Dotcom says he could have proved the Moment of Truth, but decided not to

Laila Harre has popped up in the news giving tame interviews to friendly journos to try and do some image repair after her high profile crash-n-burn with Dotcom’s Internet party.  Apparently, the “Moment of Truth” email was genuine, but Dotcom held critical information back.

Yeah, really!

The Herald approached Dotcom on the issue [yesterday], receiving an emailed response. He said: “I’m 100% sure that the email is genuine. Unfortunately it was leaked without headers.

“My lawyers advised me against using it at the Moment of Truth. They suggested to use the courts, at the appropriate time, to seek discovery and depositions.”

He said it had been difficult to get all the discovery which he believed was necessary for his case and was hoping to address that in a case before the Human Rights Tribunal shortly.

The so-called email was dated October 27, 2010 and was purported to be from Warner Brothers chairman and chief executive Kevin Tsujihara. The content of the so-called email claimed it had been sent to a senior executive at the Motion Picture Association of America – the lobby group for the Hollywood studios.

The alleged email stated: “We had a really good meeting with the Prime Minister. He’s a fan and we’re getting what we came for. Your groundwork in New Zealand is paying off. I see strong support for our anti-piracy effort.

“John Key told me in private that they are granting Dotcom residency despite pushback from officials about his criminal past. His AG will do everything in his power to assist us with our case. VIP treatment and then a one-way ticket to Virginia.”

Warner Bros senior vice president for worldwide communications Paul McGuire said at the time: “Kevin Tsujihara did not write or send the alleged email, and he never had any such conversation with Prime Minister Key.”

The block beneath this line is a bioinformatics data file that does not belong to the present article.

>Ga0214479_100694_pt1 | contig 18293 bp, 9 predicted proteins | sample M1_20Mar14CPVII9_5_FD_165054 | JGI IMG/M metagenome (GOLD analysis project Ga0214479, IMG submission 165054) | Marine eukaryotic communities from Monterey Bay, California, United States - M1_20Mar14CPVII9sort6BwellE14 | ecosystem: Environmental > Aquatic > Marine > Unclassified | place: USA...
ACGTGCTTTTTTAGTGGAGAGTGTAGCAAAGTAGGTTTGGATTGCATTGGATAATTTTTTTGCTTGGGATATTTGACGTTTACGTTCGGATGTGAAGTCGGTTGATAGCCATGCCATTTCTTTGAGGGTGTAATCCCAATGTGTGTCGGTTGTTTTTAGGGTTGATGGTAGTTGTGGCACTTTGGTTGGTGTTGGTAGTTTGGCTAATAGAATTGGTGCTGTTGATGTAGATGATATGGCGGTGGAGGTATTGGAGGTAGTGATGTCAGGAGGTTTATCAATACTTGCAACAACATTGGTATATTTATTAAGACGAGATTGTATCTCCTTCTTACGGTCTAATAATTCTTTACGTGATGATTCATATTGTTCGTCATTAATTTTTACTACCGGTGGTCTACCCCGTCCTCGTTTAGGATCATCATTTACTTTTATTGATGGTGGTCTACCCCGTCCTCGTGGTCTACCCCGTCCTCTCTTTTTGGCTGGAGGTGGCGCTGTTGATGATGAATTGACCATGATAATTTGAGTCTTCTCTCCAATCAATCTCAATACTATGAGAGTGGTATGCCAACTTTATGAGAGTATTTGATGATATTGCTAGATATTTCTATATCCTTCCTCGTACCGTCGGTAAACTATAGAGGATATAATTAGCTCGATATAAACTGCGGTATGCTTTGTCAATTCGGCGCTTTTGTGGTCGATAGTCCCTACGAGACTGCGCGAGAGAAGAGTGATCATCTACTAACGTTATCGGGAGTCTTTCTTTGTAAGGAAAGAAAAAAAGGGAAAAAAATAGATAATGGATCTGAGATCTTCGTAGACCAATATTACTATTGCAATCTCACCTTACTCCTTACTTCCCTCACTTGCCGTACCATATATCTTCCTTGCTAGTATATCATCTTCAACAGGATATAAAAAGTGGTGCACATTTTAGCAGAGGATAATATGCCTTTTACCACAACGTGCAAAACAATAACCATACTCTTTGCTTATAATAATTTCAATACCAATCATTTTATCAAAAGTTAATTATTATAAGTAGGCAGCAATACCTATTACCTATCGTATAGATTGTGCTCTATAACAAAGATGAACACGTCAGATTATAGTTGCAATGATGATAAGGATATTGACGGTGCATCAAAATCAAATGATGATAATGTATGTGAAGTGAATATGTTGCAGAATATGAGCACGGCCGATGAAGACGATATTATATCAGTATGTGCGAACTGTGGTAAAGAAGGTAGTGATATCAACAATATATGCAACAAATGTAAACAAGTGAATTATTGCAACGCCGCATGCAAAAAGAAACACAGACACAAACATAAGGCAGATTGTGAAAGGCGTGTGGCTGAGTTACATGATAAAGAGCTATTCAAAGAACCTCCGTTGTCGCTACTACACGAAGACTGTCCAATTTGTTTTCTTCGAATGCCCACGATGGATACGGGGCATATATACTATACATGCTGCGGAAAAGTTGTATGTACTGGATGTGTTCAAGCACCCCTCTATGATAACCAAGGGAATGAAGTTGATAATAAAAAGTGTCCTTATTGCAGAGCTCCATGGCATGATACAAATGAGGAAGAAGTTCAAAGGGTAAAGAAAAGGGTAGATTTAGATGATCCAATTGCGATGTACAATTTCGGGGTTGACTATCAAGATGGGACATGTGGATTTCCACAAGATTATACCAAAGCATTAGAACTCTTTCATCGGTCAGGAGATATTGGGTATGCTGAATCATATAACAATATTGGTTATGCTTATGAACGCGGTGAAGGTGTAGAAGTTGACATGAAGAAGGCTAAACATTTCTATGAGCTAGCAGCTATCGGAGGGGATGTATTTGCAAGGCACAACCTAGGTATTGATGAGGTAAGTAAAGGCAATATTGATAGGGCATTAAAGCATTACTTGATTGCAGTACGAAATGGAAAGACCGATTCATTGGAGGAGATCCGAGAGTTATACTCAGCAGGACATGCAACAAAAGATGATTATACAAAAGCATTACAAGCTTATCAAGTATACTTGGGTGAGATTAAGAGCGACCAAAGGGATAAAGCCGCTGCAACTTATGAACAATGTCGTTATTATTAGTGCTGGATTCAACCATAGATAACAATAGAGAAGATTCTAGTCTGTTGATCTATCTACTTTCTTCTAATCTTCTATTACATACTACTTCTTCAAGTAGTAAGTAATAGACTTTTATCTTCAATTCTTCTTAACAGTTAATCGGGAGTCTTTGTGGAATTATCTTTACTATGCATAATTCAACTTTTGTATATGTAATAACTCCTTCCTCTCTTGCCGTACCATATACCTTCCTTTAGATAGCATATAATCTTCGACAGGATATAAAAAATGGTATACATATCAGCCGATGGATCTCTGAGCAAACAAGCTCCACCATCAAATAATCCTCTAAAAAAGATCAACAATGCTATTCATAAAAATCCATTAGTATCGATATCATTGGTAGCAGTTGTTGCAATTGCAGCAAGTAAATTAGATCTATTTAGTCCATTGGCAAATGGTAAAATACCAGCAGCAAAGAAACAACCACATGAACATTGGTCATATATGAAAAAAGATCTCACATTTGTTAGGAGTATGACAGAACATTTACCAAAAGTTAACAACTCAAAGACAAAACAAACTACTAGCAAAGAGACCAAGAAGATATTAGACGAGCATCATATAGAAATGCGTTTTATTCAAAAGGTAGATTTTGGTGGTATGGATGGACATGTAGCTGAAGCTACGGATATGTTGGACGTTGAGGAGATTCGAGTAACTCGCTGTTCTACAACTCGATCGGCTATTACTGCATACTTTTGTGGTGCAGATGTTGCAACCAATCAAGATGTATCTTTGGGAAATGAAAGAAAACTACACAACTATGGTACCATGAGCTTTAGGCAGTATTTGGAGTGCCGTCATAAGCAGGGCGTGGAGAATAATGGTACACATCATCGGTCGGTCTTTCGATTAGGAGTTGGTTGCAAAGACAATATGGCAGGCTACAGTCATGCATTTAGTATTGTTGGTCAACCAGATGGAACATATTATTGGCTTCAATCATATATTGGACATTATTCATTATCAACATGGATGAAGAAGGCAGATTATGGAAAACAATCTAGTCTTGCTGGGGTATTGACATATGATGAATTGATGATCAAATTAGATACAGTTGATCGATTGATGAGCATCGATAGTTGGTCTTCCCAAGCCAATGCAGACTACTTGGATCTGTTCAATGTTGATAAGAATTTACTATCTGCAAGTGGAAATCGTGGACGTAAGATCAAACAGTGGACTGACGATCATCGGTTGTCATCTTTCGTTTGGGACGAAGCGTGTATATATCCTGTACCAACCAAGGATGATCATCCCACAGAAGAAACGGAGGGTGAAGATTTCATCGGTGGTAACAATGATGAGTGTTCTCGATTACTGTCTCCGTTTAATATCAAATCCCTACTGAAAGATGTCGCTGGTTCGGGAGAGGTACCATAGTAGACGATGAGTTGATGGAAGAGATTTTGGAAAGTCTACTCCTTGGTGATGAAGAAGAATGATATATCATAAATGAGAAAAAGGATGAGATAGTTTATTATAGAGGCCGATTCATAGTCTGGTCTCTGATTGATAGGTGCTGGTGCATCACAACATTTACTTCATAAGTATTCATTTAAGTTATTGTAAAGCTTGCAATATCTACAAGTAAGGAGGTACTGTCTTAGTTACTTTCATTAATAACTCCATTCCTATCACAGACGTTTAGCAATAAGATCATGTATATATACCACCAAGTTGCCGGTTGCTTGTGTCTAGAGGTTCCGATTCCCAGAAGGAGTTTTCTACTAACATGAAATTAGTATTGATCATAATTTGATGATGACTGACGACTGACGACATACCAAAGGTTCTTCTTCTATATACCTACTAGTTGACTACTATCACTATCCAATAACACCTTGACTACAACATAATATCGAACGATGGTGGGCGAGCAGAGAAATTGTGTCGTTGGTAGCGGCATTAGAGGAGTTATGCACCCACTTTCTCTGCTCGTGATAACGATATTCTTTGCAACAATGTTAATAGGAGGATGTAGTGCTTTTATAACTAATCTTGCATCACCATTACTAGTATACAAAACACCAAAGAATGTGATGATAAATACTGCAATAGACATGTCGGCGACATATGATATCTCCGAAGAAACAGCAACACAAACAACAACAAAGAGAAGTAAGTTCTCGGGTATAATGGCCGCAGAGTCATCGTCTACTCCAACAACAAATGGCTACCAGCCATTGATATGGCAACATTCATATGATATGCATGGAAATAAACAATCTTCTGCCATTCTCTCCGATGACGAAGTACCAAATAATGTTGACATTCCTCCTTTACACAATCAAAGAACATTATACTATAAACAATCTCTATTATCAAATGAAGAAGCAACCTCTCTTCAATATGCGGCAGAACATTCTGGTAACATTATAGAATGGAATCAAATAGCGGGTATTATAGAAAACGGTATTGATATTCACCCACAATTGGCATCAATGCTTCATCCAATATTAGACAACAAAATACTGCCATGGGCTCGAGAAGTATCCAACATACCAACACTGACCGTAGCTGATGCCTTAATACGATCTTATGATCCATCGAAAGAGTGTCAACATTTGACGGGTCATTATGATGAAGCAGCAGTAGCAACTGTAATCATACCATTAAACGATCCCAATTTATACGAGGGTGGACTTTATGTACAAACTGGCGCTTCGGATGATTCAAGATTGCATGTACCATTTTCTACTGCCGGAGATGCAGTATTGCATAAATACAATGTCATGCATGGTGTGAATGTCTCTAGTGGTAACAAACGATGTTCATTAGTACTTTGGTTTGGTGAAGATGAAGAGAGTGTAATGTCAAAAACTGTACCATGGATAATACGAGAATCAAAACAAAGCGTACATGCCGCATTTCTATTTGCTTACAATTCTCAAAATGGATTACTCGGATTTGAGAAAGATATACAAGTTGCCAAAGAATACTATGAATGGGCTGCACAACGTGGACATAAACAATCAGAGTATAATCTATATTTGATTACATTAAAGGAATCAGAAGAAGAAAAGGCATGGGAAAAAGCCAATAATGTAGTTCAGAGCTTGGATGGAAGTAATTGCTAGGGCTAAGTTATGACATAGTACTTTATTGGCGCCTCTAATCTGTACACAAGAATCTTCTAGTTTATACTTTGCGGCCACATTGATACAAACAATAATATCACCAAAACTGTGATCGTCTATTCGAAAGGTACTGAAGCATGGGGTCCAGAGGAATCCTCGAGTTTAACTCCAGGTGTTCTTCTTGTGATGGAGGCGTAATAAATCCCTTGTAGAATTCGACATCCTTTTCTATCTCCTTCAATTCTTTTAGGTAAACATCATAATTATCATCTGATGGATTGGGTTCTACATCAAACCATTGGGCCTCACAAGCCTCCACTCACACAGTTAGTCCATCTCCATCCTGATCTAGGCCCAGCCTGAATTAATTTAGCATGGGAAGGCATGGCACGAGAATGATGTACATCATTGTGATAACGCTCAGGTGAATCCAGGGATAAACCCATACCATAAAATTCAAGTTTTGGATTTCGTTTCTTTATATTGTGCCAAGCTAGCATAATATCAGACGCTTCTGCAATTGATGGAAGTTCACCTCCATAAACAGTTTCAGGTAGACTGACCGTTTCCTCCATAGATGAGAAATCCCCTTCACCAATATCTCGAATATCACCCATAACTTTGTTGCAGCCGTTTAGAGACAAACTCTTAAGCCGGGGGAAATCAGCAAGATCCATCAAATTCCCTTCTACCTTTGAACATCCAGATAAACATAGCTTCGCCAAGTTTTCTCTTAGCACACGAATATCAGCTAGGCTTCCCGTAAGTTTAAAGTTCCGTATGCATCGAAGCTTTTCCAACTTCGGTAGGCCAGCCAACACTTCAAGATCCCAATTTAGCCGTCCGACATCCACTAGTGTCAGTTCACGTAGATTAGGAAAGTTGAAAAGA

He said the statement – made two hours after the Herald first asked questions – came after a “thorough internal review”.

He said: “The alleged email is a fabrication.”

Where is the email now?   Why has it not been released all this time?  Why do we still have to take Dotcom’s word for it?  Why didn’t Greenwald, Assange, Snowden et all have a copy they could chuck out between then and… oh, now?

Why anyone still believes Dotcom on his word alone is beyond me.  As for Laila Harre trying to distance herself from the Dotcom Show, good luck.  Like Winston, she seems to have an astonishing number of political lives.

The only thing is, there hasn’t been a party she hasn’t taken down the toilet with her, so perhaps we should support her wanting to be a Labour MP.

 

– NZ Herald

 

 


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As much at home writing editorials as being the subject of them, Cam has won awards, including the Canon Media Award for his work on the Len Brown/Bevan Chuang story. When he’s not creating the news, he tends to be in it, with protagonists using the courts, media and social media to deliver financial as well as death threats.

They say that news is something that someone, somewhere, wants kept quiet. Cam Slater doesn’t do quiet and, as a result, he is a polarising, controversial but highly effective journalist who takes no prisoners.

He is fearless in his pursuit of a story.

Love him or loathe him, you can’t ignore him.

To read Cam’s previous articles click on his name in blue.

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